When I first started creating websites, optimizing images was not something that I worried about. After all, I had too many other things to learn and worry about. However, I did know that this was something that I should look into eventually.
First of all, what exactly does it mean to optimize your website images?
This involves reducing the file size and dimensions of your images. Doing so, results in the browser being able to download images faster so that your web pages load faster, resulting in better website performance and a better visitor experience.
When you take a photo with a digital camera or a smartphone, the dimensions can be large. For example, you can have dimensions in the 2000 px to 4000 px range, depending on your device. In addition, the file size (measured in MB or KB usually) is large. These images are print-ready so that you get the best quality for printing or editing. The same goes for images that you buy on stock sites or royalty-free images you find on Unsplash.com or Pixabay.com. Pay attention to the size of images. You can find this information by clicking on an image and looking up its “Properties.”
Why else is it important to optimize your image size?
This goes hand in hand with visitor experience. If you do not optimize your images, then the browser spends more time downloading unnecessary data about the image, as well as rescaling the image size to a thumbnail, for example. This results in extra data usage for mobile device (smartphone) customers. For those on limited data plans, they are more likely to leave your site if large images are taking too long to load.
The other reason why you should be reducing your image sizes is to save hosting space and bandwidth.
So how do you reduce your image sizes?
You can do it manually – I started out using a free service such as https://tinypng.com/. They also have a Pro version, which I have not used. This may work best for you, if you do not use WordPress.
You can do it automatically – This is what I do now. I chose to use Shortpixel, as it was recommended to me by someone I trust. The nice thing about this option is that, if you use WordPress, you can download this for free. You can then compress 100 images/month for free. If you have a lot of images, then you can upgrade your plan. You can either pay monthly, or pay a one-time fee. For only $9.99, I chose the one-time plan, and I got 10,000 image compressions with this plan. So far, I have compressed around 2500 images on two of my PLR websites (not The Online Chick yet!). That is another great thing about Shortpixel. I installed the free WordPress plugin on both of my PLR sites (BuyHealthPLR.com and BestPLRCentral.com), because I get to use the one-time plan on both of my websites. How this works is that you get one API key for multiple websites, which is really a nice feature. Had I known that when I made my purchase, I actually may have chosen the one-time plan for $19.99 (30,000 image optimizations). I know that might sound like a lot of images, but every single image (including thumbnails) gets optimized on your website. In addition, if you have several websites that you will be using Shortpixel on, it just makes more sense.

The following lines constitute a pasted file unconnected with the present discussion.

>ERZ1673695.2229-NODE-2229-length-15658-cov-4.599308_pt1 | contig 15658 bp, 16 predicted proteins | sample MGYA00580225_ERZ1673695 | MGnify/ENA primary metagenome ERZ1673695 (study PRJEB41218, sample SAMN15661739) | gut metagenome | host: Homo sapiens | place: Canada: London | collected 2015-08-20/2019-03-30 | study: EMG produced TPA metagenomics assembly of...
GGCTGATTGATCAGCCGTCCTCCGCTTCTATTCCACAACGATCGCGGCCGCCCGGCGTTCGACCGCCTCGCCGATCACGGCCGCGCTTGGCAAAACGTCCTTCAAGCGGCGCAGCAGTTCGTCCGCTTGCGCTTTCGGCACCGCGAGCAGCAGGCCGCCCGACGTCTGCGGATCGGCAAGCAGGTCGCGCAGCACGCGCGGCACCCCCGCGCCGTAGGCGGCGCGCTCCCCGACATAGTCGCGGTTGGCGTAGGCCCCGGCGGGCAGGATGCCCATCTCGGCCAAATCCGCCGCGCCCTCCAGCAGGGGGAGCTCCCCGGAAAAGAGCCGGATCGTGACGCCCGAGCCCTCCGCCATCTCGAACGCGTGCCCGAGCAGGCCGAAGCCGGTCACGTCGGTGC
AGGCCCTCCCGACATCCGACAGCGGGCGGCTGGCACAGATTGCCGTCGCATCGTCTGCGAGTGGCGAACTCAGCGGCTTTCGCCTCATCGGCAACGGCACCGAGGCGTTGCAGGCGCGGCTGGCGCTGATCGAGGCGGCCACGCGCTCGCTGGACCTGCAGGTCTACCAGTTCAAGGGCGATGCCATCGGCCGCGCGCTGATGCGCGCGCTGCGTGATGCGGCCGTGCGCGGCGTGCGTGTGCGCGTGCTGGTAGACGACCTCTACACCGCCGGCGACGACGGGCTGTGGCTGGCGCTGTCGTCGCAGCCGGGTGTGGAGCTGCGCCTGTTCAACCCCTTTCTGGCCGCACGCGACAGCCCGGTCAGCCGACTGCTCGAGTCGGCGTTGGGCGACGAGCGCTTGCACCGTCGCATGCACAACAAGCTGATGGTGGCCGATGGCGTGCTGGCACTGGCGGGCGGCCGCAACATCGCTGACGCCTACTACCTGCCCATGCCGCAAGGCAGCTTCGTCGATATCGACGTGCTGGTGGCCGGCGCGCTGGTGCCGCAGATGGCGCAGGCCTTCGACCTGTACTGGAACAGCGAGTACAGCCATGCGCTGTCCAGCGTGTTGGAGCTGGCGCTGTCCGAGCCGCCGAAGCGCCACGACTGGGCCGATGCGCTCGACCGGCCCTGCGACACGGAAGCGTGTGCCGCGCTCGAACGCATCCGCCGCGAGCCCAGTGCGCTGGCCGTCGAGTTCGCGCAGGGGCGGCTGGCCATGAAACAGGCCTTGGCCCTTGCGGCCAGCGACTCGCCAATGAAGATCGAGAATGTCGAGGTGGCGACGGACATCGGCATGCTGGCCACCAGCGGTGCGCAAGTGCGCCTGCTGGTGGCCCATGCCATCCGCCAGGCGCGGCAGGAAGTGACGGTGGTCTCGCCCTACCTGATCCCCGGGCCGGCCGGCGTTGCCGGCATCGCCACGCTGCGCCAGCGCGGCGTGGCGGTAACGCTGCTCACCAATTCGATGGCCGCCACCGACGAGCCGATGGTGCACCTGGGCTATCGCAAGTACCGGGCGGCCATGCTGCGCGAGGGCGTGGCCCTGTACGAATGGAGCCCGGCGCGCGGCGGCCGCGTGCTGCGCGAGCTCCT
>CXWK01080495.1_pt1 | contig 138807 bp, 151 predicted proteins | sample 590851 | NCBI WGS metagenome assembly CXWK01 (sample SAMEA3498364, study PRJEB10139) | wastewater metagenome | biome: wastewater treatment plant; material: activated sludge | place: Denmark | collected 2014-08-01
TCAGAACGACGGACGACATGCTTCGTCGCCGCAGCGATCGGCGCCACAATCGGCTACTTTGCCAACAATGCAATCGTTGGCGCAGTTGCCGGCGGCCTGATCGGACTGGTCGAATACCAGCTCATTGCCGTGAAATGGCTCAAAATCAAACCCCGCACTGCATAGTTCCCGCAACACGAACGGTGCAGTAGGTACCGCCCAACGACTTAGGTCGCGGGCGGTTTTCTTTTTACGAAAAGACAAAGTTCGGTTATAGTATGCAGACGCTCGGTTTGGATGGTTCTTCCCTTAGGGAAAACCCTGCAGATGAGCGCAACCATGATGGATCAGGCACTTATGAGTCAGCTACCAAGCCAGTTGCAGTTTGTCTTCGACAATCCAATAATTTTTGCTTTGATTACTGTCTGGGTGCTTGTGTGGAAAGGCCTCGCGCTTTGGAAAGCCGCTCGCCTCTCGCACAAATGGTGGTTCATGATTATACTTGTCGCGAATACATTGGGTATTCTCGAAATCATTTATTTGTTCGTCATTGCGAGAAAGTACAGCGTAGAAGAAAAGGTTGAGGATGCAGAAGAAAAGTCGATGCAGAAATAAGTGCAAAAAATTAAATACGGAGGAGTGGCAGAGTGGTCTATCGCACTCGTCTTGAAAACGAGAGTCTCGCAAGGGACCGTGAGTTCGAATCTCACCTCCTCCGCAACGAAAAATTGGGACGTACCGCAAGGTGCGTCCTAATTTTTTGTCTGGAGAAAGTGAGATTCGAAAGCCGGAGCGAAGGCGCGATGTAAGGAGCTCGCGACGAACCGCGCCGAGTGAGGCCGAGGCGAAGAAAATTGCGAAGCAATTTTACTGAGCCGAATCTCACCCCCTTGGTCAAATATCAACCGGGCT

Once you have installed Shortpixel, head inside your Dashboard -> Settings -> And then you can customize your settings. For example, you can set it to “Optimize Media on Upload,” meaning optimization is done automatically for you whenever you upload a new image to your website. You can also run “Bulk optimization”, if you want, which is what I had to do when I first installed the plugin, as I had so many images that were already stored on my server/website that needed optimization. You can also choose whether you want PNG’s to be converted automatically to JPG’s, and much more!
I hope that helps. It is one more automated tool to make things easier in your business, while saving space on your servers and improving your website visitors’ experiences.